On Wednesday I'm heading off on the long road trek to Heathrow (what, you think I'd fly into that sucking vortex of despair?) for Dysprosium, the 66th British eastercon.
March 2015 Archives
A new app that allows readers to swap swear words in their novels with sanitised versions is facing a backlash from furious authors, who have accused it of setting a dangerous precedent of censorship.The app, entitled Clean Reader, has been designed to take explicit words out of any book printed in electronic format - with or without permission from its author - to swap them with child-friendly versions.
(I'm not linking to Clean Reader directly—don't want to give them any free inbound Google mojo.)
The US (not UK, alas) ebook edition of "The Atrocity Archives", Laundry Files book 1, is on a special promotion. It's $1.99 for the rest of March! you can find the Amazon.com Kindle edition here, or the Barnes and Noble Nook edition here, Google Play store version here, and Apple iBooks store version here.
If you're reading this on my blog you're probably already aware of my Laundry Files series; in case you came here from elsewhere, "The Atrocity Archives" is book #1 in the sequence, and the latest novel, "The Annihilation Score" (book 6) comes out in the first week of July. In fact, I just finished checking the page proofs now, so it's heading back to the typesetter agency and then on to the printers next month ...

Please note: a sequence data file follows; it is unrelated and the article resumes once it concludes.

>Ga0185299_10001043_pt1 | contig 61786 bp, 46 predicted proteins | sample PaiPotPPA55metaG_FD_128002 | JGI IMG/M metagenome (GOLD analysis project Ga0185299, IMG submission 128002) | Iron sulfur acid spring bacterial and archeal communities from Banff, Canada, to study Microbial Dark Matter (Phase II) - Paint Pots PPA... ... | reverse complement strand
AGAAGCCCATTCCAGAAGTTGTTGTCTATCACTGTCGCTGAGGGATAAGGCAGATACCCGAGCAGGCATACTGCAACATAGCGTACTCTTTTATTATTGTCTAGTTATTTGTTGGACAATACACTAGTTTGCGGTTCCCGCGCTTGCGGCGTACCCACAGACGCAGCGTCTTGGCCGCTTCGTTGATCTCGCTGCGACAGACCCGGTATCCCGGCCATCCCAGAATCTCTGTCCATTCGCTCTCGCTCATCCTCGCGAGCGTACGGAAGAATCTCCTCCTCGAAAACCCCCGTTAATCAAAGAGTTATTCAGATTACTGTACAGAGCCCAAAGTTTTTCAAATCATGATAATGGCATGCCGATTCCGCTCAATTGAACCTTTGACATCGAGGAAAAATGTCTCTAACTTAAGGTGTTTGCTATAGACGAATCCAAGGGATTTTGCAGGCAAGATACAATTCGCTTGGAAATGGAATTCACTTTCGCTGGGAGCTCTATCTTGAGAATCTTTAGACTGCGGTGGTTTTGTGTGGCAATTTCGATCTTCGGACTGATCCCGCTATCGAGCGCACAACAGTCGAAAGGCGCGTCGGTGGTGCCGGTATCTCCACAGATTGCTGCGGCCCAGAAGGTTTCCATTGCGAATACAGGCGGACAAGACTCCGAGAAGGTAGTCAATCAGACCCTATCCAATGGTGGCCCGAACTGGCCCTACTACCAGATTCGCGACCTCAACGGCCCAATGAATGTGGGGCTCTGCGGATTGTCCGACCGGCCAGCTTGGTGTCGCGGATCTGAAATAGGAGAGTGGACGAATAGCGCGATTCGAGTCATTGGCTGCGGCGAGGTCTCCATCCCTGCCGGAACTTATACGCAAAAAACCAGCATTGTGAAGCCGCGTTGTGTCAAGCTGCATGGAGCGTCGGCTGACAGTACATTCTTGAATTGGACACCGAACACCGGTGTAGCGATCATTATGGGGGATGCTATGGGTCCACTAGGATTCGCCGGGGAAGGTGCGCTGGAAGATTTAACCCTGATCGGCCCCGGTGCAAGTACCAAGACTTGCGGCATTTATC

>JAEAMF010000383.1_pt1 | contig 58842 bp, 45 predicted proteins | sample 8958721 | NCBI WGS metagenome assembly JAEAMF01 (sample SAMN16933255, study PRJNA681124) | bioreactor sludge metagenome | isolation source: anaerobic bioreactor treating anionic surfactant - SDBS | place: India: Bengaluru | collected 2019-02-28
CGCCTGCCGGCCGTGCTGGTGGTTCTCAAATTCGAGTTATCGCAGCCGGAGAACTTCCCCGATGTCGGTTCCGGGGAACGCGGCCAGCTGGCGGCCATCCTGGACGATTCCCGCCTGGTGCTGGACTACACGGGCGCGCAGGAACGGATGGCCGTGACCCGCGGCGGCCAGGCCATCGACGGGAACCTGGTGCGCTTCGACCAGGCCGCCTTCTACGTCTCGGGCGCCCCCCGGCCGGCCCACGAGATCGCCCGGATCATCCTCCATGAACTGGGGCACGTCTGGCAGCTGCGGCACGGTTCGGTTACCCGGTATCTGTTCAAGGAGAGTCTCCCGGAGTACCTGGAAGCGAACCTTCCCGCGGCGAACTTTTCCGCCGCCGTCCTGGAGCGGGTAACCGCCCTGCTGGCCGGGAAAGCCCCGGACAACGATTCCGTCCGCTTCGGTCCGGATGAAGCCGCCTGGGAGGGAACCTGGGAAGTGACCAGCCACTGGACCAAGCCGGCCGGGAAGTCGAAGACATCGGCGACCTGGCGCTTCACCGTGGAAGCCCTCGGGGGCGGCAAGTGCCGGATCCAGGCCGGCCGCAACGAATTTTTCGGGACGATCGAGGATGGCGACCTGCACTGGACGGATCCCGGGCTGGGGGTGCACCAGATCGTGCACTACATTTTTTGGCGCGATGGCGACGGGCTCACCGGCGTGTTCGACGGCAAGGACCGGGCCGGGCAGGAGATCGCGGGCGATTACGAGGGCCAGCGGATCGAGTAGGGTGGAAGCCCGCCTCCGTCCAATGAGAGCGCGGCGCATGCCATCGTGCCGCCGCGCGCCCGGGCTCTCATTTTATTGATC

I've been quiet due to (a) recovering from delivering the hopefully-final draft of "Dark State" (the first book in the "Empire Games" trilogy, due from Tor next April), (b) visiting relatives, (c) having a nasty head-cold, and (d) having the page proofs of "The Annihilation Score" (July's Laundry Files novel) land on my desk. Normal service will, as they say, resume as soon as possible.
My current plan is to tackle the aforementioned page proofs, work on the next book, then head for Dysprosium, the British eastercon, over the Easter bank holiday weekend. And before I go I really ought to fit in time to catch up with the last Jim Butcher book that I haven't read yet, because he's one of the two guests of honour at Dysprosium and I'm on program to interview him. (If you've been reading the Laundry Files you might have noticed a tip of the hat in his general direction.)
Finally, here is an extremely dangerous toy (probably illegal in all sane jurisdictions).
Friendship is context-sensitive.
I wouldn't describe Terry as a friend, but as someone I'd been on a first-name acquaintanceship with since the mid-1980s. If you go to SF conventions (or partake of any subculture which has regular gatherings) you'll know the way it works: there are these people who don't really see outside of this particular social context, but you're never surprised to see them in it, and you know each other's names, and when you meet you chat about stuff and maybe sink a pint together.
I haven't seen Terry since the Glasgow worldcon in 2005. The diagnosis of his illness came in 2007; I'd been spending a chunk of 05-07 out of the country, and after the bad news hit I didn't feel like being part of the throng pestering him (for reasons I'll get to later on in this piece.)
Some of you may be aware that there's a tabletop role-playing game set in the Laundry Files universe, sold by Cubicle 7 Games.